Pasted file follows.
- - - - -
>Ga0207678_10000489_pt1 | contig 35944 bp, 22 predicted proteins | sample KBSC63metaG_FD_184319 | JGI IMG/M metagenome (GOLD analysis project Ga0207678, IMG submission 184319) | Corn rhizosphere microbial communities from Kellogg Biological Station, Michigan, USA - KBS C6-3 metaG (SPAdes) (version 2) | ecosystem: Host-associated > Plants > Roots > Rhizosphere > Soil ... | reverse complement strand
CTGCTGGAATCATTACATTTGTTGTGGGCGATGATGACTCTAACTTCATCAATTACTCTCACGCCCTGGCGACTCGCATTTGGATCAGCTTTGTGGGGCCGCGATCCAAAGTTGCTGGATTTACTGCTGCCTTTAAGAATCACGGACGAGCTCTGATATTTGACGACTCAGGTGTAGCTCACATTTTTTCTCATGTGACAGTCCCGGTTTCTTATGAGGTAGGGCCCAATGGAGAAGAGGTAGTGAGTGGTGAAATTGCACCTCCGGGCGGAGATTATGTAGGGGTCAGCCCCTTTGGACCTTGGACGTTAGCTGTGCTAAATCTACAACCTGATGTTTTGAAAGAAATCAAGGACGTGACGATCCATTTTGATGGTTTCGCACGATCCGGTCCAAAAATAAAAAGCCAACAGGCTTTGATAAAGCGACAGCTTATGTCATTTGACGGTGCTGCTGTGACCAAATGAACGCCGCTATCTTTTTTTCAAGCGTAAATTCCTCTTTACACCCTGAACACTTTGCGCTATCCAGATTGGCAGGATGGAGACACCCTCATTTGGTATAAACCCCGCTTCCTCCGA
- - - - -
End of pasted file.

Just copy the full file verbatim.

>Ga0207678_10000489_pt1 | contig 35944 bp, 22 predicted proteins | sample KBSC63metaG_FD_184319 | JGI IMG/M metagenome (GOLD analysis project Ga0207678, IMG submission 184319) | Corn rhizosphere microbial communities from Kellogg Biological Station, Michigan, USA - KBS C6-3 metaG (SPAdes) (version 2) | ecosystem: Host-associated > Plants > Roots > Rhizosphere > Soil ... | reverse complement strand
CTGCTGGAATCATTACATTTGTTGTGGGCGATGATGACTCTAACTTCATCAATTACTCTCACGCCCTGGCGACTCGCATTTGGATCAGCTTTGTGGGGCCGCGATCCAAAGTTGCTGGATTTACTGCTGCCTTTAAGAATCACGGACGAGCTCTGATATTTGACGACTCAGGTGTAGCTCACATTTTTTCTCATGTGACAGTCCCGGTTTCTTATGAGGTAGGGCCCAATGGAGAAGAGGTAGTGAGTGGTGAAATTGCACCTCCGGGCGGAGATTATGTAGGGGTCAGCCCCTTTGGACCTTGGACGTTAGCTGTGCTAAATCTACAACCTGATGTTTTGAAAGAAATCAAGGACGTGACGATCCATTTTGATGGTTTCGCACGATCCGGTCCAAAAATAAAAAGCCAACAGGCTTTGATAAAGCGACAGCTTATGTCATTTGACGGTGCTGCTGTGACCAAATGAACGCCGCTATCTTTTTTTCAAGCGTAAATTCCTCTTTACACCCTGAACACTTTGCGCTATCCAGATTGGCAGGATGGAGACACCCTCATTTGGTATAAACCCCGCTTCCTCCGA